Yankees COO Lonn Trost is crazy

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Everyone in YankeeLand denied the Yankees are for sale story, but Lonn Trost is not satisfied with denials. He wants action!

Trost was on the Boomer and Carton Show yesterday. When the topic came up, Trost said:

“With respect to Major League Baseball, we (the Yankees) will ask the commissioner (Bud Selig) to undertake an investigation and take appropriate action.”

If Major League Baseball got into the business of investigating and punishing the propagation of dubious rumors they’d have to set up satellite offices in a dozen reporters’ houses from November to March. They’d need a special Mystery Team Task Force on top of all of that. So no, I don’t think baseball is gonna do anything of the sort, Mr. Trost. Especially considering the alleged sources of the report don’t, you know, work in baseball at all.

But maybe if it makes him fell better, Bud Selig can declare everyone involved to be on double secret probation. Or he can set up a blue ribbon task force to study the issue. You know, some meaningless, empty action that will result in nothing and is designed to placate someone or other.

Zack Cozart thinks the way the Rays have been using Sergio Romo is bad for baseball

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The Rays started Sergio Romo on back-to-back days and if that sounds weird to you, you’re not alone. Romo, of course, was the star closer for the Giants for a while, helping them win the World Series in 2012 and ’14. He’s been a full-time reliever dating back to 2006, when he was at Single-A.

In an effort to prevent lefty Ryan Yarbrough from facing the righty-heavy top of the Angels’ lineup (Zack Cozart, Mike Trout, Justin Upton), Romo started Saturday’s game, pitching the first inning before giving way to Yarbrough in the second. Romo struck out the side, in fact. The Rays went on to win 5-3.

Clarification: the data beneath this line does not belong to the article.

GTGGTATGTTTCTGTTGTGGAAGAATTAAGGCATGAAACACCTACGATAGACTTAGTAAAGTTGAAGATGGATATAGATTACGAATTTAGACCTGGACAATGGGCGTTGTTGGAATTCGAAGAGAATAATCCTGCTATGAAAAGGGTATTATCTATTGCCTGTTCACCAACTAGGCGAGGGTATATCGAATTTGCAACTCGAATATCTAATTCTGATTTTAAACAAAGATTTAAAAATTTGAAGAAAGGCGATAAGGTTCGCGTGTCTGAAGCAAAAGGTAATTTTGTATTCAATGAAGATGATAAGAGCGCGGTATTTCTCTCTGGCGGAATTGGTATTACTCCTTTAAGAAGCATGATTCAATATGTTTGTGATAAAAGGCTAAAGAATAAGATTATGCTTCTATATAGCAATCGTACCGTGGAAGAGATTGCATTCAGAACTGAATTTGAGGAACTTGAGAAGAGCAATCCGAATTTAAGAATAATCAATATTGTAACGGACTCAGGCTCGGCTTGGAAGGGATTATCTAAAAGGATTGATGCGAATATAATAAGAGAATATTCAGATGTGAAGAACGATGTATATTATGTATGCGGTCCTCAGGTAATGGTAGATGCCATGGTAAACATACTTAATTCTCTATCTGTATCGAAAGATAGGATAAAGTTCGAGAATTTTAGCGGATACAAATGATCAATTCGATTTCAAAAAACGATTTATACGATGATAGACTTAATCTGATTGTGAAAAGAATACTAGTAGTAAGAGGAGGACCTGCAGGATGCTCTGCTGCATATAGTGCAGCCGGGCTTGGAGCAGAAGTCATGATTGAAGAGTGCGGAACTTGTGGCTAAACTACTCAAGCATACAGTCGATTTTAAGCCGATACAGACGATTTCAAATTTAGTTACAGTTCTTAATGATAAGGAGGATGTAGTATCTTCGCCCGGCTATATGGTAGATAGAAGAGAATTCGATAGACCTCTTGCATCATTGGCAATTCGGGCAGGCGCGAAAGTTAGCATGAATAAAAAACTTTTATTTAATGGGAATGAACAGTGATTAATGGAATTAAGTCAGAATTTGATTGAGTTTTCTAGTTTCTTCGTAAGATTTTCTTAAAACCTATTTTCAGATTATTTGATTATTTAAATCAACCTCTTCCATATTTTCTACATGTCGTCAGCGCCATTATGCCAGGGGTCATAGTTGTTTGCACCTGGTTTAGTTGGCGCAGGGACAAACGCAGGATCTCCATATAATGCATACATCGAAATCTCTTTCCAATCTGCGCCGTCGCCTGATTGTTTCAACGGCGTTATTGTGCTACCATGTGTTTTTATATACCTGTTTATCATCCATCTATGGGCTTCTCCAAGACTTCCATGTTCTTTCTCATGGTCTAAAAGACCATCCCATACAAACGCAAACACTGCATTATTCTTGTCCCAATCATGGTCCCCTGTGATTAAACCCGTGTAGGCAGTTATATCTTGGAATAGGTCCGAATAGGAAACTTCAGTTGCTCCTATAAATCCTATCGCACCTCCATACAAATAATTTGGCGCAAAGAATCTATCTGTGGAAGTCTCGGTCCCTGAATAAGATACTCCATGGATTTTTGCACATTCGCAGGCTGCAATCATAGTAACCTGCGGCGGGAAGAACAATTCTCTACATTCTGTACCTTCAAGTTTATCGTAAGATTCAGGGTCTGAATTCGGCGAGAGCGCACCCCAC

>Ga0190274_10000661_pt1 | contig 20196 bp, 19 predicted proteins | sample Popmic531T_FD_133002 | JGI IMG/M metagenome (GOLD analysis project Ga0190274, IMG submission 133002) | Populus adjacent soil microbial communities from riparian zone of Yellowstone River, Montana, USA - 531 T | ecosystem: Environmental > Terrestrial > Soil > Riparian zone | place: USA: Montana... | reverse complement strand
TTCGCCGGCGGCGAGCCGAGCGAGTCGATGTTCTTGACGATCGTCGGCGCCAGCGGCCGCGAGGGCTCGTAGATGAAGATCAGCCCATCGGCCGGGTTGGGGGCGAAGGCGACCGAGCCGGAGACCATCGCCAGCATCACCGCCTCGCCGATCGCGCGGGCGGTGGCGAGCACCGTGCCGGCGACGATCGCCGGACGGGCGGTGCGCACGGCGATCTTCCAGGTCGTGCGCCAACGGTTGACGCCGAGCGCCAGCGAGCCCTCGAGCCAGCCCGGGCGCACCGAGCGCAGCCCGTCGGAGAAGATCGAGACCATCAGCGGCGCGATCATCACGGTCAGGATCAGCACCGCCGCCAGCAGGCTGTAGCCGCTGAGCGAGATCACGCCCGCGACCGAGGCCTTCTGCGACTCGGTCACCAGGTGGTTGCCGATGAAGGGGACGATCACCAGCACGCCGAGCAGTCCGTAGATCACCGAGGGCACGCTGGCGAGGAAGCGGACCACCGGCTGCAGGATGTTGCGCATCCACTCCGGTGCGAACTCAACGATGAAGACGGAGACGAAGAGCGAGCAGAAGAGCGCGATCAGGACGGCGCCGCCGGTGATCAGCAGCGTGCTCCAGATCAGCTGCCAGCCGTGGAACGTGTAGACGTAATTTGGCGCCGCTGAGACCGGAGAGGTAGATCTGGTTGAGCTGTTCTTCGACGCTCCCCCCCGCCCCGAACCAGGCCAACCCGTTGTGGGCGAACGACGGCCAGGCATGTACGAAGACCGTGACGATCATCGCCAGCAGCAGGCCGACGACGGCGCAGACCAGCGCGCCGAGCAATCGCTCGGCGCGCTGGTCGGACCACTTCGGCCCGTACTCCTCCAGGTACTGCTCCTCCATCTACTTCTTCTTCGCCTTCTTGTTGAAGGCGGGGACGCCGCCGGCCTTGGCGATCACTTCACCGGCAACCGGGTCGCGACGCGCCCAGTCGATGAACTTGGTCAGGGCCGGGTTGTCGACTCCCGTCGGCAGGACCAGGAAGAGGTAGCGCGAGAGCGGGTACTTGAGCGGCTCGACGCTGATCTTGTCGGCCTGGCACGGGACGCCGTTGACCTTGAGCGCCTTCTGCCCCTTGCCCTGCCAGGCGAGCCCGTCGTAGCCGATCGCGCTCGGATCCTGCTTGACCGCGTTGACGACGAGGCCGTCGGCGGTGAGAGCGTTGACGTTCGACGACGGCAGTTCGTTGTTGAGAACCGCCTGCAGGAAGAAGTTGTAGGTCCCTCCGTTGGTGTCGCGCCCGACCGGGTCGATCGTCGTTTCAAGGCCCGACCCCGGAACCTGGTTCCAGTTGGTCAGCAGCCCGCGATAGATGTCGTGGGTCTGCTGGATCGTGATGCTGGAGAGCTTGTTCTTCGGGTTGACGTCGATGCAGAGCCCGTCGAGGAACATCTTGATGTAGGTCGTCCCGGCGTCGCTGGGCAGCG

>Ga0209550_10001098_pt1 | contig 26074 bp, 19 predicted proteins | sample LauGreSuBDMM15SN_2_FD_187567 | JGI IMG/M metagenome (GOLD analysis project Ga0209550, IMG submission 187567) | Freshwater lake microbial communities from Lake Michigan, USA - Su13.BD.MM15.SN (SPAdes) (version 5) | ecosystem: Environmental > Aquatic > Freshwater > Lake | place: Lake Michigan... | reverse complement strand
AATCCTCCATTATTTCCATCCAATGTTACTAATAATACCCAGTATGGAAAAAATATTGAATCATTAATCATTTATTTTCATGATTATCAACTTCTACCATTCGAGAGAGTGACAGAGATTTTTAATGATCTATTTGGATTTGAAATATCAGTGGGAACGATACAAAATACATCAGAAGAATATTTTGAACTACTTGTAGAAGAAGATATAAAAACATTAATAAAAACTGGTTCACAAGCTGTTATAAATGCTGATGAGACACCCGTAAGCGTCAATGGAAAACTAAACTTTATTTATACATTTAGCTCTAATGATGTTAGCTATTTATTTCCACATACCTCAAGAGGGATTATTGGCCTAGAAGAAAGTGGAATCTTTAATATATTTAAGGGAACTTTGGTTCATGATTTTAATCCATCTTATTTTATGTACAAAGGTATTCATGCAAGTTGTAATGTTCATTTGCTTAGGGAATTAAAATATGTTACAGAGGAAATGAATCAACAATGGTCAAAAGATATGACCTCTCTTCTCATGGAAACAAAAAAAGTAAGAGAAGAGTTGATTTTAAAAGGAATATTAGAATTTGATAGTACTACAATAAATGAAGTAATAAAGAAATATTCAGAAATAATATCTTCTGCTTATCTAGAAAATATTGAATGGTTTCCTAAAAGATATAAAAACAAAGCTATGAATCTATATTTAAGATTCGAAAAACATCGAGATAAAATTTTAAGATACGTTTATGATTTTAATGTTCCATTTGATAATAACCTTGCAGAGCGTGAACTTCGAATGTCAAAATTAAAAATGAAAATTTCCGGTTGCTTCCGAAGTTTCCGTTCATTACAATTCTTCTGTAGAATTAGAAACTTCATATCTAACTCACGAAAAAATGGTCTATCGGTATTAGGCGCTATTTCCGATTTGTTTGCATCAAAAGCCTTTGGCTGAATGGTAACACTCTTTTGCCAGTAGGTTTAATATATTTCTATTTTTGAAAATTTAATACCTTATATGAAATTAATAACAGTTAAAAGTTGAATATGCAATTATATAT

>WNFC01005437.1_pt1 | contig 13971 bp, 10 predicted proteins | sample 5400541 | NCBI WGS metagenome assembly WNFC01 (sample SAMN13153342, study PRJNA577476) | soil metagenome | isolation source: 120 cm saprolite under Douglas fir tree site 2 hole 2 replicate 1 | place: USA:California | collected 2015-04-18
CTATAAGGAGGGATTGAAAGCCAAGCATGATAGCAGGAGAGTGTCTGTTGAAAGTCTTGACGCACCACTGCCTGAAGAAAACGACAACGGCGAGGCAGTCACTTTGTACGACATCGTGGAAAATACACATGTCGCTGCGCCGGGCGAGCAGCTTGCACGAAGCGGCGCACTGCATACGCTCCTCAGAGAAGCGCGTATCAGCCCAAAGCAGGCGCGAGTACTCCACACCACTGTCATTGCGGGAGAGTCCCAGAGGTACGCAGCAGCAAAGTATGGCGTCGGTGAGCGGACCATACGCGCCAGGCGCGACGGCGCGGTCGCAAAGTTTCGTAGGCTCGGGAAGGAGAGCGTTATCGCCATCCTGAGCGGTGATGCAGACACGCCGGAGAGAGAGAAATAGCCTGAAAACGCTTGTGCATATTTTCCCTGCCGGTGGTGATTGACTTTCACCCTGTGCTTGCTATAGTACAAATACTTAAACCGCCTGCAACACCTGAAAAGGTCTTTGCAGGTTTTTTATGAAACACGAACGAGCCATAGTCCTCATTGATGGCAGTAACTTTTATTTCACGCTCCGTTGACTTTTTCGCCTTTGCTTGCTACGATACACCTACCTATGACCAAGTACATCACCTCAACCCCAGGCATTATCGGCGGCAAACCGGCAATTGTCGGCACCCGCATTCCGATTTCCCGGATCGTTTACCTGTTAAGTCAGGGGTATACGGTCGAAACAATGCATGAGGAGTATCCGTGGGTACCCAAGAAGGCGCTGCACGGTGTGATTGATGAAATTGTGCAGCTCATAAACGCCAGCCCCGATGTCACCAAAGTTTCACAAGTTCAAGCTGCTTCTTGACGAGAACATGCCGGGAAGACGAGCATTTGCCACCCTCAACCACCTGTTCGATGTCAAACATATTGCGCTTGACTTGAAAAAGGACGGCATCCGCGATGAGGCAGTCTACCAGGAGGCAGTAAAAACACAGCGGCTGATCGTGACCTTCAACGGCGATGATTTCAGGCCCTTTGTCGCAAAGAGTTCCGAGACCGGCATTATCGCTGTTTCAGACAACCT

The Rays did it again on Sunday afternoon, starting Romo. This time, he got four outs before giving way to Matt Andriese. Romo walked two without giving up a hit while striking out three. The Angels managed to win 5-2 however.

Despite Sunday’s win, Cozart wasn’t a happy camper with the way the Rays used Romo. Via Fabian Ardaya of The Athletic, Cozart said, “It was weird … It’s bad for baseball, in my opinion … It’s spring training. That’s the best way to explain it.”

It’s difficult to see merit in Cozart’s argument. It’s not like the Rays were making excessive amounts of pitching changes; they used five on Saturday and four on Sunday. The games lasted three hours and three hours, 15 minutes, respectively. The average game time is exactly three hours so far this season. I’m having trouble wondering how else Cozart might mean the strategy is bad for baseball.

It seems like the real issue is that Cozart is afraid of the sport changing around him. The Rays, like most small market teams, have to find their edges in slight ways. The Rays aren’t doing this blindly; the strategy makes sense based on their opponents’ starting lineup. The idea of valuing on-base percentage was scoffed at. Shifting was scoffed at and now every team employs them to some degree. Who knows if starting a reliever for the first three or four outs will become a trend, but it’s shortsighted to write it off at first glance.